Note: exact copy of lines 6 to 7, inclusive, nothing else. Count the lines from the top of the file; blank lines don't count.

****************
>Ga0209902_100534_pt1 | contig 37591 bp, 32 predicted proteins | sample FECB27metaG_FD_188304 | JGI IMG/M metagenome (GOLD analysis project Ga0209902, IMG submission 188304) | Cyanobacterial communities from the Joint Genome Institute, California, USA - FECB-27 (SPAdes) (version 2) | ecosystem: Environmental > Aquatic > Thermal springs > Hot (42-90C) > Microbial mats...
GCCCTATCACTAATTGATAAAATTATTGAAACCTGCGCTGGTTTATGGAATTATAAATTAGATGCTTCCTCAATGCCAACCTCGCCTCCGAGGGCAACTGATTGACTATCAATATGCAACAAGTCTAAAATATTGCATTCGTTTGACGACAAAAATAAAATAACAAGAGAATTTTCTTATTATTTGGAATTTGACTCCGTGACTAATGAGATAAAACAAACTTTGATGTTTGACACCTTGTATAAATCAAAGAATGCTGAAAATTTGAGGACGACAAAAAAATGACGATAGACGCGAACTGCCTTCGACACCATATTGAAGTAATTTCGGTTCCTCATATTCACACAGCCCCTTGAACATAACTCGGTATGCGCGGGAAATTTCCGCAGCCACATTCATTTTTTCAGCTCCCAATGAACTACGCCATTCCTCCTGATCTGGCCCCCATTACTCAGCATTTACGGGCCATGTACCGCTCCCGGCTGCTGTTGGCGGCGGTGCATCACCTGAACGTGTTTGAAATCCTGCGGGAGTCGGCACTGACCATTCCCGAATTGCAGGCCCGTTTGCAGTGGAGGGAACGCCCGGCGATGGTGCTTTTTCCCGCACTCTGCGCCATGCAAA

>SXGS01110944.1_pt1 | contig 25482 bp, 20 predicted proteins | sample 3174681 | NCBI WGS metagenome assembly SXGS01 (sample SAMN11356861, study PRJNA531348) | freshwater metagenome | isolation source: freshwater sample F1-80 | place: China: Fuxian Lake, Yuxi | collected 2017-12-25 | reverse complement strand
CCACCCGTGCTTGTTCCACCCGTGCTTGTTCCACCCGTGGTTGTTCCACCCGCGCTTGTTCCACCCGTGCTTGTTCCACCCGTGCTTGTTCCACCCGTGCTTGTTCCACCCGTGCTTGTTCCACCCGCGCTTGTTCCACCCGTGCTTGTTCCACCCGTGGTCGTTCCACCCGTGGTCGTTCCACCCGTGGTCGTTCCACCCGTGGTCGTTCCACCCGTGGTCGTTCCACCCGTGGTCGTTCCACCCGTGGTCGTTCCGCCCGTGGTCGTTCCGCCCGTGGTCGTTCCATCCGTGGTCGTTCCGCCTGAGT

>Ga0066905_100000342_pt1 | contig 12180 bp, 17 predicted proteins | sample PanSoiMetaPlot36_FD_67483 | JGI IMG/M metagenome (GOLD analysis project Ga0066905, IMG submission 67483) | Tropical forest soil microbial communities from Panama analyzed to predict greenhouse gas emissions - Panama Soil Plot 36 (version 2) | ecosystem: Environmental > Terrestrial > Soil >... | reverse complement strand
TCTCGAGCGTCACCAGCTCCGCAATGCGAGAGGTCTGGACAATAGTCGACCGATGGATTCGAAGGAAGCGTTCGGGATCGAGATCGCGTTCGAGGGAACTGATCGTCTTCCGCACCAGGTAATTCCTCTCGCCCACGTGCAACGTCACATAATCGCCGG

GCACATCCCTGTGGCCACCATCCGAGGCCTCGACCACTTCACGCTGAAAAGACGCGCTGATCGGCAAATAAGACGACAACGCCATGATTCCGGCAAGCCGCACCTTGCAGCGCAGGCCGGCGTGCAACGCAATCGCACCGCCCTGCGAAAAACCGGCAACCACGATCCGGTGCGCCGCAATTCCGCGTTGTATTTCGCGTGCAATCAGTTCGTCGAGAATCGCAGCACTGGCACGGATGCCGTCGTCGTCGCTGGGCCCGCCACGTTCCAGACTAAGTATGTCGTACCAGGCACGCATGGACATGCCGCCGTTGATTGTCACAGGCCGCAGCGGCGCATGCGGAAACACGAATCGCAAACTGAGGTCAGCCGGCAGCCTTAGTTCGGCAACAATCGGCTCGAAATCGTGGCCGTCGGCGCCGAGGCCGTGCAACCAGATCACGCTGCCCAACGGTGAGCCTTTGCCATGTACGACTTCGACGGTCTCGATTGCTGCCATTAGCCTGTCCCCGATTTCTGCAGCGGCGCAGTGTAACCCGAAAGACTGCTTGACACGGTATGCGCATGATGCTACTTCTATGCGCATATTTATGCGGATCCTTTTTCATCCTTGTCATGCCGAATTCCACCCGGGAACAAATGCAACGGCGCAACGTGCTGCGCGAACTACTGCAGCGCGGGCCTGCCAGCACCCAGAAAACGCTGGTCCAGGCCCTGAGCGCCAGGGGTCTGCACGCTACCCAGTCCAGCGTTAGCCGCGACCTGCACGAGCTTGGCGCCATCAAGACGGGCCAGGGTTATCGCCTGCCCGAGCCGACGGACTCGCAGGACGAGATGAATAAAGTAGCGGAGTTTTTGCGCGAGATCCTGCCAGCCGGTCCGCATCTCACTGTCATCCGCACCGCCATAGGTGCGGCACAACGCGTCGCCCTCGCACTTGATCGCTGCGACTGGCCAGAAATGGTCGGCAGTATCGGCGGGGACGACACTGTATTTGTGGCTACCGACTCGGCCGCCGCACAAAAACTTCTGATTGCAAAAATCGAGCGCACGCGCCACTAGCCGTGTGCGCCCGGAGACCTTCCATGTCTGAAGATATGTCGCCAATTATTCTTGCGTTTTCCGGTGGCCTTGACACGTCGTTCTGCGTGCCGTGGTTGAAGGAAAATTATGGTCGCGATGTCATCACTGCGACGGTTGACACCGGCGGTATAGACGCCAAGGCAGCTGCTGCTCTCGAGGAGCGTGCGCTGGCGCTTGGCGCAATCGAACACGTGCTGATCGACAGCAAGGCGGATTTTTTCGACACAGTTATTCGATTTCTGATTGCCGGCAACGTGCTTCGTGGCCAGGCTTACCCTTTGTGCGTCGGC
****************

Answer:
TCTCGAGCGTCACCAGCTCCGCAATGCGAGAGGTCTGGACAATAGTCGACCGATGGATTCGAAGGAAGCGTTCGGGATCGAGATCGCGTTCGAGGGAACTGATCGTCTTCCGCACCAGGTAATTCCTCTCGCCCACGTGCAACGTCACATAATCGCCGG

GCACATCCCTGTGGCCACCATCCGAGGCCTCGACCACTTCACGCTGAAAAGACGCGCTGATCGGCAAATAAGACGACAACGCCATGATTCCGGCAAGCCGCACCTTGCAGCGCAGGCCGGCGTGCAACGCAATCGCACCGCCCTGCGAAAAACCGGCAACCACGATCCGGTGCGCCGCAATTCCGCGTTGTATTTCGCGTGCAATCAGTTCGTCGAGAATCGCAGCACTGGCACGGATGCCGTCGTCGTCGCTGGGCCCGCCACGTTCCAGACTAAGTATGTCGTACCAGGCACGCATGGACATGCCGCCGTTGATTGTCACAGGCCGCAGCGGCGCATGCGGAAACACGAATCGCAAACTGAGGTCAGCCGGCAGCCTTAGTTCGGCAACAATCGGCTCGAAATCGTGGCCGTCGGCGCCGAGGCCGTGCAACCAGATCACGCTGCCCAACGGTGAGCCTTTGCCATGTACGACTTCGACGGTCTCGATTGCTGCCATTAGCCTGTCCCCGATTTCTGCAGCGGCGCAGTGTAACCCGAAAGACTGCTTGACACGGTATGCGCATGATGCTACTTCTATGCGCATATTTATGCGGATCCTTTTTCATCCTTGTCATGCCGAATTCCACCCGGGAACAAATGCAACGGCGCAACGTGCTGCGCGAACTACTGCAGCGCGGGCCTGCCAGCACCCAGAAAACGCTGGTCCAGGCCCTGAGCGCCAGGGGTCTGCACGCTACCCAGTCCAGCGTTAGCCGCGACCTGCACGAGCTTGGCGCCATCAAGACGGGCCAGGGTTATCGCCTGCCCGAGCCGACGGACTCGCAGGACGAGATGAATAAAGTAGCGGAGTTTTTGCGCGAGATCCTGCCAGCCGGTCCGCATCTCACTGTCATCCGCACCGCCATAGGTGCGGCACAACGCGTCGCCCTCGCACTTGATCGCTGCGACTGGCCAGAAATGGTCGGCAGTATCGGCGGGGACGACACTGTATTTGTGGCTACCGACTCGGCCGCCGCACAAAAACTTCTGATTGCAAAAATCGAGCGCACGCGCCACTAGCCGTGTGCGCCCGGAGACCTTCCATGTCTGAAGATATGTCGCCAATTATTCTTGCGTTTTCCGGTGGCCTTGACACGTCGTTCTGCGTGCCGTGGTTGAAGGAAAATTATGGTCGCGATGTCATCACTGCGACGGTTGACACCGGCGGTATAGACGCCAAGGCAGCTGCTGCTCTCGAGGAGCGTGCGCTGGCGCTTGGCGCAATCGAACACGTGCTGATCGACAGCAAGGCGGATTTTTTCGACACAGTTATTCGATTTCTGATTGCCGGCAACGTGCTTCGTGGCCAGGCTTACCCTTTGTGCGTCGGC